to the editor: I would like to respond to the article and editorial on managing labor pain that appeared in the September 15, 2003, issue of American Family Physician. The authors of the article1 appropriately defined maternal satisfaction (which is not necessarily 100 percent pain relief) along with stressing the value of labor support. However, in the editorial,2 the authors state that “few women are afforded this option (of a doula and continuous labor support).”
Most physicians are not familiar enough with the concept of doulas to fully understand their role, where to find one, or how to recommend them to their patients. The two largest professional certifying organizations of doulas in North America are Doulas of North America (DO NA, http://www.dona.org) and Childbirth and Postpartum Professional Association (CAPPA, http://www.cappa.net). These organizations maintain online directories of certified doulas by geographic area and current evidence-based research of the benefits of having a doula present during labor.
Experienced doulas charge between $50 and $900 per birth, depending on experience, geographic area, demand, patient's needs, traveling time, and sliding scale. Without knowing the “doula climate” in one's area, it is presumptive to insist that patients cannot afford the labor support. A requirement to become certified is three “certification” births. These are done without the expectation of monetary payment. It is beneficial to the physician and the patient to find out through DO NA and CAPPA who is pursuing certification in their area for patients who may not be able to afford a doula. There also is a program, Operation Special Delivery (http://www.operationspecialdelivery.com) that supports the United States military by providing free doula services during wartime to women who are preparing for and giving birth while their partners are on military deployment.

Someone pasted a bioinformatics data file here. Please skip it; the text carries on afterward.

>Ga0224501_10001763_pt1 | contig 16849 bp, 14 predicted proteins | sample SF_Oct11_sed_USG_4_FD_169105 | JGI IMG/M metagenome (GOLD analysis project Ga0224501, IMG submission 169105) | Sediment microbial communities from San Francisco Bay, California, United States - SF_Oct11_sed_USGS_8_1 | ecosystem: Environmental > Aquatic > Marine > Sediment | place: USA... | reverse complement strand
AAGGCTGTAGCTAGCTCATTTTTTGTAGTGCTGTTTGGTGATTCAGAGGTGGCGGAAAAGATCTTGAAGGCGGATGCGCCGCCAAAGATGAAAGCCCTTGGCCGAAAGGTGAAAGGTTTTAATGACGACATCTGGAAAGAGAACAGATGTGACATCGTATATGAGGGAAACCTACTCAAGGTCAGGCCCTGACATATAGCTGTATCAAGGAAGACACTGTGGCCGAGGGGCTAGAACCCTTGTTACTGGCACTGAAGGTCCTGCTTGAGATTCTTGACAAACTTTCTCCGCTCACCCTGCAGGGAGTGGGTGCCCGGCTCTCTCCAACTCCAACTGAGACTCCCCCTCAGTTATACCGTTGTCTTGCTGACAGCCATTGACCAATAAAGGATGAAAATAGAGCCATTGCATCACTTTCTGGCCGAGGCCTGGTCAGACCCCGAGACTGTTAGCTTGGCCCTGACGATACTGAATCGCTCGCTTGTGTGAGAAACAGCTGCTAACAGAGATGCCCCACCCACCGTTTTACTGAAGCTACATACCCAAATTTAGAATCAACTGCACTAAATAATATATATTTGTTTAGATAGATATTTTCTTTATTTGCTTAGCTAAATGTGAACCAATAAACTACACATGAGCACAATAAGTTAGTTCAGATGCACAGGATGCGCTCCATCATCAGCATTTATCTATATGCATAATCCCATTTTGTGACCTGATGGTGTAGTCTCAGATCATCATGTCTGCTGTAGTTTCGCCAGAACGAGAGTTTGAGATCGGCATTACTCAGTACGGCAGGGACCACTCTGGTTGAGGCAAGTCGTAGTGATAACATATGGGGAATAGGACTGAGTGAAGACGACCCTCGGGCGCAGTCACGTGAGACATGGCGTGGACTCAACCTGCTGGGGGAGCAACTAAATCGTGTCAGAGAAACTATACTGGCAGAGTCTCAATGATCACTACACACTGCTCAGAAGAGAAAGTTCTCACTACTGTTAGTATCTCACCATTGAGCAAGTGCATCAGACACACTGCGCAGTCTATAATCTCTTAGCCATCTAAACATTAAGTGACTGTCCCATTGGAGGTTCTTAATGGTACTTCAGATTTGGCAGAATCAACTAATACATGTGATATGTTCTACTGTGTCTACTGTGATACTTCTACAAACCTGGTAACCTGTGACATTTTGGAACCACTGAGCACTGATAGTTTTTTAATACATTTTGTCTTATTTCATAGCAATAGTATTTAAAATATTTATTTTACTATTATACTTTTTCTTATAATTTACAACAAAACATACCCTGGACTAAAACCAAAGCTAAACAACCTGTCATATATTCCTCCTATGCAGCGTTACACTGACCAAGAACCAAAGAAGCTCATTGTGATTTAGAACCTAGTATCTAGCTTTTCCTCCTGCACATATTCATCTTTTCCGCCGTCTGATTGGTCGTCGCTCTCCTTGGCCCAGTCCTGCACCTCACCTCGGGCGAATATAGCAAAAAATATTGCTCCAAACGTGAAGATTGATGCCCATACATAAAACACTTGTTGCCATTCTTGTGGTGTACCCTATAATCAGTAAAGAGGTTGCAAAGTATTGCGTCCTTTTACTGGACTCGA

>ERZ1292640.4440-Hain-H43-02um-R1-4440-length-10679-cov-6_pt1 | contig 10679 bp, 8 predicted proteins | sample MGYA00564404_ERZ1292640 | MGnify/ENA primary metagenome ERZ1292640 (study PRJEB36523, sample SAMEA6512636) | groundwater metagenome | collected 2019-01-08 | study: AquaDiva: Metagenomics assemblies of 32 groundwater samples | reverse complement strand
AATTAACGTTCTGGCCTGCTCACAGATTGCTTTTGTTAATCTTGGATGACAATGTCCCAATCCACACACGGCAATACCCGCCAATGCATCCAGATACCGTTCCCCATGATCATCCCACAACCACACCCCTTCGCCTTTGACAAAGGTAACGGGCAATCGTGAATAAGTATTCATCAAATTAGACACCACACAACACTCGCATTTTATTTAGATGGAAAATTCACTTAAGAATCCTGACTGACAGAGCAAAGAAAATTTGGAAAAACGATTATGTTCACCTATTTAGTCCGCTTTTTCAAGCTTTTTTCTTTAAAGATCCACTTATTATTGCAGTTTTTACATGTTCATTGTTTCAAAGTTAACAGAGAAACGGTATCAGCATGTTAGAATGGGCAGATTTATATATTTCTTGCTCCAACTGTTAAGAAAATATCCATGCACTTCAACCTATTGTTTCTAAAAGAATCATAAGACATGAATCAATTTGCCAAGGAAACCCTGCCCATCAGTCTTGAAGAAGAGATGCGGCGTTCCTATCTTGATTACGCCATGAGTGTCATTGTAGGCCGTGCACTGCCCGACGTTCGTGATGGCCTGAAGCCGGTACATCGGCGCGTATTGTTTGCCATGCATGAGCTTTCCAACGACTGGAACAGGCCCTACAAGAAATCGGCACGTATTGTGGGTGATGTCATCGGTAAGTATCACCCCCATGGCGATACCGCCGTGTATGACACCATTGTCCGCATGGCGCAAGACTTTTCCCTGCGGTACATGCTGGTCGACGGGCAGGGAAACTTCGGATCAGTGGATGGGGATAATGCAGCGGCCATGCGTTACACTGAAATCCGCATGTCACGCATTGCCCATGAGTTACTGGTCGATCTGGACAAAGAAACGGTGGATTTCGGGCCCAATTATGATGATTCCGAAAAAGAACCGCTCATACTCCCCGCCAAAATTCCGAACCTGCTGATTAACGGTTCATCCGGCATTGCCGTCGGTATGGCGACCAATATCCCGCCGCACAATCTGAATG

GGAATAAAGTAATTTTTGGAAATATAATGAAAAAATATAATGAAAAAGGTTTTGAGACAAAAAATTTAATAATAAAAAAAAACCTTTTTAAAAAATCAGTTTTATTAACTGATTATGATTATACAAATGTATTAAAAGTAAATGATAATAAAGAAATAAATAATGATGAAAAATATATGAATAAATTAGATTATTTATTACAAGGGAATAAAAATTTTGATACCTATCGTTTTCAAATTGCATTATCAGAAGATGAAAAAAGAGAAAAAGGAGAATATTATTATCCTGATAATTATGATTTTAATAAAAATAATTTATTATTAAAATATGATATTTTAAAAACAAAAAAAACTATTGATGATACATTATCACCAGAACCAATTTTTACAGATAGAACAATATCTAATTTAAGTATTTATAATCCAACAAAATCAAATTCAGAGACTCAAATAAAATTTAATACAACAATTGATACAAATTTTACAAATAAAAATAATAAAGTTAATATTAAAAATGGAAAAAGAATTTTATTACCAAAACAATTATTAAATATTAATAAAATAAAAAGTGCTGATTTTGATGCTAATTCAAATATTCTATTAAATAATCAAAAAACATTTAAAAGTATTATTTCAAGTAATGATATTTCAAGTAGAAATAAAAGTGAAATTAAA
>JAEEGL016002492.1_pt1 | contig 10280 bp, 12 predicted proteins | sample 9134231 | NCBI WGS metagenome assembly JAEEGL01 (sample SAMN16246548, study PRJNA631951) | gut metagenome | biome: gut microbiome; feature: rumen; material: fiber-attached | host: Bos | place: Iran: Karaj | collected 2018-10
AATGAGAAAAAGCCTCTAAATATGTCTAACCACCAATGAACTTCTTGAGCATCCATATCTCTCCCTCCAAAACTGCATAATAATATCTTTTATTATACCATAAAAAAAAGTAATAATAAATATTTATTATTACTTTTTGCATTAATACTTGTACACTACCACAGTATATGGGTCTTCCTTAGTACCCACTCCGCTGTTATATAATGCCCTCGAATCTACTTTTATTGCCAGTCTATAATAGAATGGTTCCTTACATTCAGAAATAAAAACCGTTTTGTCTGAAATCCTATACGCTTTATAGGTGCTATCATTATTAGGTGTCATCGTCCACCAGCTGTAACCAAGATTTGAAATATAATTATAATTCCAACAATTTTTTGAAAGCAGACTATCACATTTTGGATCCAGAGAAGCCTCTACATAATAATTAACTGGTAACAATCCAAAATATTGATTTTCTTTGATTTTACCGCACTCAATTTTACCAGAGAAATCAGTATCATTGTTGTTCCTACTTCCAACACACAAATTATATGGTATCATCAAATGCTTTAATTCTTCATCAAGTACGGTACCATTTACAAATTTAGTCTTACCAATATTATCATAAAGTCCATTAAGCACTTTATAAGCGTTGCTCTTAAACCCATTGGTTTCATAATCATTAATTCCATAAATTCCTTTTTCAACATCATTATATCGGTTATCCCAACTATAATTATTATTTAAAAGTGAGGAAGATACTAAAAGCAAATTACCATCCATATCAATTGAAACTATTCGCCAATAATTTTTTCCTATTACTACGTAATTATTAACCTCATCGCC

Physicians should not dismiss the value of recommending certified doulas to their patients based on a preconceived difficulty of obtaining one. The authors of the article clearly stated: “Continuous labor support provided by a doula, a lay woman trained in labor support, consistently has decreased the use of obstetric interventions…. Fewer women had unsatisfactory birth experiences.”1
I also would like to stress the significance of recommending a certified doula or one pursuing certification if you are not familiar with the doula's skills, because anyone can call themselves a doula (friends, sisters, and other relatives). Referring to a doula as a lay woman should not be confused with “lack of credentials.” Birth experience, physician references, and formal training are required to become certified as a doula. Continuing education also is required to maintain certification.